This article details the externalities and charges on road traffic and finds that road use, excluding toll motorways and petrol vehicles in rural areas, is generally under-priced. A better coverage of the external costs of road transport would require a reduction of its externalities and a more adapted pricing, in particular in urban areas and on national roads, where cost coverage is particularly low.

Road users create costs for other users (wear and tear to roads, congestion, accidents) and for the community as a whole (air pollution, greenhouse gas emissions, noise). Economic theory posits that road users should ideally pay the costs – known as externalities – which are generated for the community by their decision to drive. The levies paid by users are essentially taxes on fuel and tolls. When these levies account for less than the externalities, there is excessive road traffic compared to the ideal situation.

In 2015, levies only covered, on average, one third of traffic-related externalities. This under-charging relates to the vast majority of the vehicles and environments that were studied. It is especially pronounced in urban areas where costs connected with traffic jams and air pollution are higher. Diesel vehicles have a worse profile than petrol vehicles as they emit more pollutants and are subject to lighter taxation.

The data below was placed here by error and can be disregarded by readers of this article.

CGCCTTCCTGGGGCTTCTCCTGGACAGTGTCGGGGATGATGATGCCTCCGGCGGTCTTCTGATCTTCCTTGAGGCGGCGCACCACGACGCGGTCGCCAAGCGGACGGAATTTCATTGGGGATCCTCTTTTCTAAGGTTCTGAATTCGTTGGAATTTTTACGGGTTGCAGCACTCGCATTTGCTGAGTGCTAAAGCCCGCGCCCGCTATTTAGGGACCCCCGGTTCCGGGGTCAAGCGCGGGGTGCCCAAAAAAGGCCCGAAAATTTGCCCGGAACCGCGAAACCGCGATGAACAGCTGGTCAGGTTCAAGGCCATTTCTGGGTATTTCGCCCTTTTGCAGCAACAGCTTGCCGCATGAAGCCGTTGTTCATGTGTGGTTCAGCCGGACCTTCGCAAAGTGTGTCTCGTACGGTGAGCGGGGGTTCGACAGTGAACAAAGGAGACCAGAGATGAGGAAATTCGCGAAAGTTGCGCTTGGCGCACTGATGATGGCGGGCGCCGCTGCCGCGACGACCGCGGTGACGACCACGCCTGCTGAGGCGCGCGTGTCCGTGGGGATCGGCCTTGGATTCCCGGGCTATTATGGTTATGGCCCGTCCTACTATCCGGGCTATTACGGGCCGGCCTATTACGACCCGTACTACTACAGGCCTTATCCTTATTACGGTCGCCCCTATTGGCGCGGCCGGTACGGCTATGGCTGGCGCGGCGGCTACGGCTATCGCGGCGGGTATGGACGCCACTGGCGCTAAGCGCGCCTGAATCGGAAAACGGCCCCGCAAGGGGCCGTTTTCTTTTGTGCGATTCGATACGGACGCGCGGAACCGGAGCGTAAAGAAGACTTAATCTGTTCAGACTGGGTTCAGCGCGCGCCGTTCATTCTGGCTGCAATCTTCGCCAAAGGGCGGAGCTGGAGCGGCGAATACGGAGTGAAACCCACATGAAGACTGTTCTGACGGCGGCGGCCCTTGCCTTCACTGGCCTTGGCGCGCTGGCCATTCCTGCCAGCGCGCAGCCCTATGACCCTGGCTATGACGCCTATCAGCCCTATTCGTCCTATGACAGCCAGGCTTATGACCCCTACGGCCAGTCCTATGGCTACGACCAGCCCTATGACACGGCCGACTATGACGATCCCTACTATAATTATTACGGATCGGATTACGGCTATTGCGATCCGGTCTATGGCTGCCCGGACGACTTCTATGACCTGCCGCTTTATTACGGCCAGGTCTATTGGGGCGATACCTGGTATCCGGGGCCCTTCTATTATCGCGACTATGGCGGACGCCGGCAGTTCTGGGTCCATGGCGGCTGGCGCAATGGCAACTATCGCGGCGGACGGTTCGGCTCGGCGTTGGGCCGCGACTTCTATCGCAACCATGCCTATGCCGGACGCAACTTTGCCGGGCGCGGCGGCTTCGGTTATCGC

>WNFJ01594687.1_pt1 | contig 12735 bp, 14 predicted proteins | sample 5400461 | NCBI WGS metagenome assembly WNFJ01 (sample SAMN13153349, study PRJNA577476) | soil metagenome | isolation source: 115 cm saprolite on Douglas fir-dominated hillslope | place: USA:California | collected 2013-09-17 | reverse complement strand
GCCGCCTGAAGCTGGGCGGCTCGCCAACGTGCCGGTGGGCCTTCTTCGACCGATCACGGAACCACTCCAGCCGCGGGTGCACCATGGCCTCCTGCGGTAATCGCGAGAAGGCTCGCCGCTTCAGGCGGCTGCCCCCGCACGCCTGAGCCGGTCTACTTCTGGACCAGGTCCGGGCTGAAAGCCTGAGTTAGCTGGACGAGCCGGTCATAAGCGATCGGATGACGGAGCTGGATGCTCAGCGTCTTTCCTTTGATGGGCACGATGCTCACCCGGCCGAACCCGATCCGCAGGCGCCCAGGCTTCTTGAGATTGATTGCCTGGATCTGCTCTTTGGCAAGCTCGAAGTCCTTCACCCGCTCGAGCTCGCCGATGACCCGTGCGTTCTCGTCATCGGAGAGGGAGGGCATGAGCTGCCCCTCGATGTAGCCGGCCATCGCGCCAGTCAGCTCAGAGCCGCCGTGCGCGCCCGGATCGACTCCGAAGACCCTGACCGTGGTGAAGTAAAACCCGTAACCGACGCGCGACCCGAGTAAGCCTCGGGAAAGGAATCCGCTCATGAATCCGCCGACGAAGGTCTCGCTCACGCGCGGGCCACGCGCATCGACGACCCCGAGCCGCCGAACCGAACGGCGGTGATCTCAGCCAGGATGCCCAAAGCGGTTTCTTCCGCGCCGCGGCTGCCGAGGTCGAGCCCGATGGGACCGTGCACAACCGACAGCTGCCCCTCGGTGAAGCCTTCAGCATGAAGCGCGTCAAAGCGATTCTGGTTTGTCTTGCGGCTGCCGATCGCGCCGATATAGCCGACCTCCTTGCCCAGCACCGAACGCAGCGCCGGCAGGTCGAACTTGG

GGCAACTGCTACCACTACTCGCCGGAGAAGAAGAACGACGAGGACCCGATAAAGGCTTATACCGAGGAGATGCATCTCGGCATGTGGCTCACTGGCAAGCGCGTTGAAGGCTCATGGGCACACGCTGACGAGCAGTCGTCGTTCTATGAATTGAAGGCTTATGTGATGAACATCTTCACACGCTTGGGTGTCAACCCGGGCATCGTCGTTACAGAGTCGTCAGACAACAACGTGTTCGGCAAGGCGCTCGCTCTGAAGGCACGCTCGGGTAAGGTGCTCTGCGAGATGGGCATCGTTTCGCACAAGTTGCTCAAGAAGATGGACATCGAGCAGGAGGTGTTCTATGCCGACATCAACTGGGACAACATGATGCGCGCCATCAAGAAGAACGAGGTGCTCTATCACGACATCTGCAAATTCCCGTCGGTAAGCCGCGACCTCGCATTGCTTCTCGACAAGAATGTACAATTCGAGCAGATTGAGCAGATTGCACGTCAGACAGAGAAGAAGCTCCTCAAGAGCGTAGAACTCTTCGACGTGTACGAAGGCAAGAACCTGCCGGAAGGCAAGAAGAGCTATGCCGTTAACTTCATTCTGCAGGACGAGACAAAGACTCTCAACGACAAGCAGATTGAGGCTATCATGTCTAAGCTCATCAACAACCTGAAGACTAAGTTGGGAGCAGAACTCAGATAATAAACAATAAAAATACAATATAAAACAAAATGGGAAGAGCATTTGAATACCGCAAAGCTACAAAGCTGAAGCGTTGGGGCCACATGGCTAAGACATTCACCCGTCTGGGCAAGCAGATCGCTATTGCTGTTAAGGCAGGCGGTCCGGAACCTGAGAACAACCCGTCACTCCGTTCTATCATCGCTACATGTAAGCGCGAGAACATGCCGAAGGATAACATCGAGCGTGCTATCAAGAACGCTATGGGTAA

Levies only exceed externalities on toll motorways and for petrol vehicles in rural settings. In very sparsely-populated areas, costs relating to traffic jams and air pollution are significantly lower than in urban areas. This means that petrol vehicles (but not diesel ones) are able to cover their externalities. 

Heightened coverage of road traffic externalities, particularly in high density urban areas and on trunk roads (routes nationales) where cost coverage is markedly low, would bring down the substantial social costs due to congestion and pollution.